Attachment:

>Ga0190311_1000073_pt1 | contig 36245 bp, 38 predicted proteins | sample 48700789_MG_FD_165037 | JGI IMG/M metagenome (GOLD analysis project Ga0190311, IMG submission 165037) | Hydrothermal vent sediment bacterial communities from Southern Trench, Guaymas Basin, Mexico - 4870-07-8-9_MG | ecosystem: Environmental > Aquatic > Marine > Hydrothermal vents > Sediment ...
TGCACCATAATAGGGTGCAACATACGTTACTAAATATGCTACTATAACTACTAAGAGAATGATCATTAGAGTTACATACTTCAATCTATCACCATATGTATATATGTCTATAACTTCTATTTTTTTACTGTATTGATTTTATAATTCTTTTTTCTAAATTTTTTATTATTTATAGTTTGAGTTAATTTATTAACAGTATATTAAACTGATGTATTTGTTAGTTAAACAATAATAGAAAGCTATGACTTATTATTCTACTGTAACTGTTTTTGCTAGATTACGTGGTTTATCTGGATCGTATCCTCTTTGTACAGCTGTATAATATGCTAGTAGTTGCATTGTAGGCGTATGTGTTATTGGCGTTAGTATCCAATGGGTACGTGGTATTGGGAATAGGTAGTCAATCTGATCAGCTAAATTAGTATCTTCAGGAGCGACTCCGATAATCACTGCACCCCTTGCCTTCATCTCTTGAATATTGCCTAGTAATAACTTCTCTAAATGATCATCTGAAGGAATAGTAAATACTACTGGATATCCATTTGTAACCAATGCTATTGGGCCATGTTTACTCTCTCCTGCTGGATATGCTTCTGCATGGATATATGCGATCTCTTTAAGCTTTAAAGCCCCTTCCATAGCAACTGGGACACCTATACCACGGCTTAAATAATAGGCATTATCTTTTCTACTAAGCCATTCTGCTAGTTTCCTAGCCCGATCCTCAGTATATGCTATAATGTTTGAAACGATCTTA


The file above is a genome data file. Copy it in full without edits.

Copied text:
>Ga0190311_1000073_pt1 | contig 36245 bp, 38 predicted proteins | sample 48700789_MG_FD_165037 | JGI IMG/M metagenome (GOLD analysis project Ga0190311, IMG submission 165037) | Hydrothermal vent sediment bacterial communities from Southern Trench, Guaymas Basin, Mexico - 4870-07-8-9_MG | ecosystem: Environmental > Aquatic > Marine > Hydrothermal vents > Sediment ...
TGCACCATAATAGGGTGCAACATACGTTACTAAATATGCTACTATAACTACTAAGAGAATGATCATTAGAGTTACATACTTCAATCTATCACCATATGTATATATGTCTATAACTTCTATTTTTTTACTGTATTGATTTTATAATTCTTTTTTCTAAATTTTTTATTATTTATAGTTTGAGTTAATTTATTAACAGTATATTAAACTGATGTATTTGTTAGTTAAACAATAATAGAAAGCTATGACTTATTATTCTACTGTAACTGTTTTTGCTAGATTACGTGGTTTATCTGGATCGTATCCTCTTTGTACAGCTGTATAATATGCTAGTAGTTGCATTGTAGGCGTATGTGTTATTGGCGTTAGTATCCAATGGGTACGTGGTATTGGGAATAGGTAGTCAATCTGATCAGCTAAATTAGTATCTTCAGGAGCGACTCCGATAATCACTGCACCCCTTGCCTTCATCTCTTGAATATTGCCTAGTAATAACTTCTCTAAATGATCATCTGAAGGAATAGTAAATACTACTGGATATCCATTTGTAACCAATGCTATTGGGCCATGTTTACTCTCTCCTGCTGGATATGCTTCTGCATGGATATATGCGATCTCTTTAAGCTTTAAAGCCCCTTCCATAGCAACTGGGACACCTATACCACGGCTTAAATAATAGGCATTATCTTTTCTACTAAGCCATTCTGCTAGTTTCCTAGCCCGATCCTCAGTATATGCTATAATGTTTGAAACGATCTTA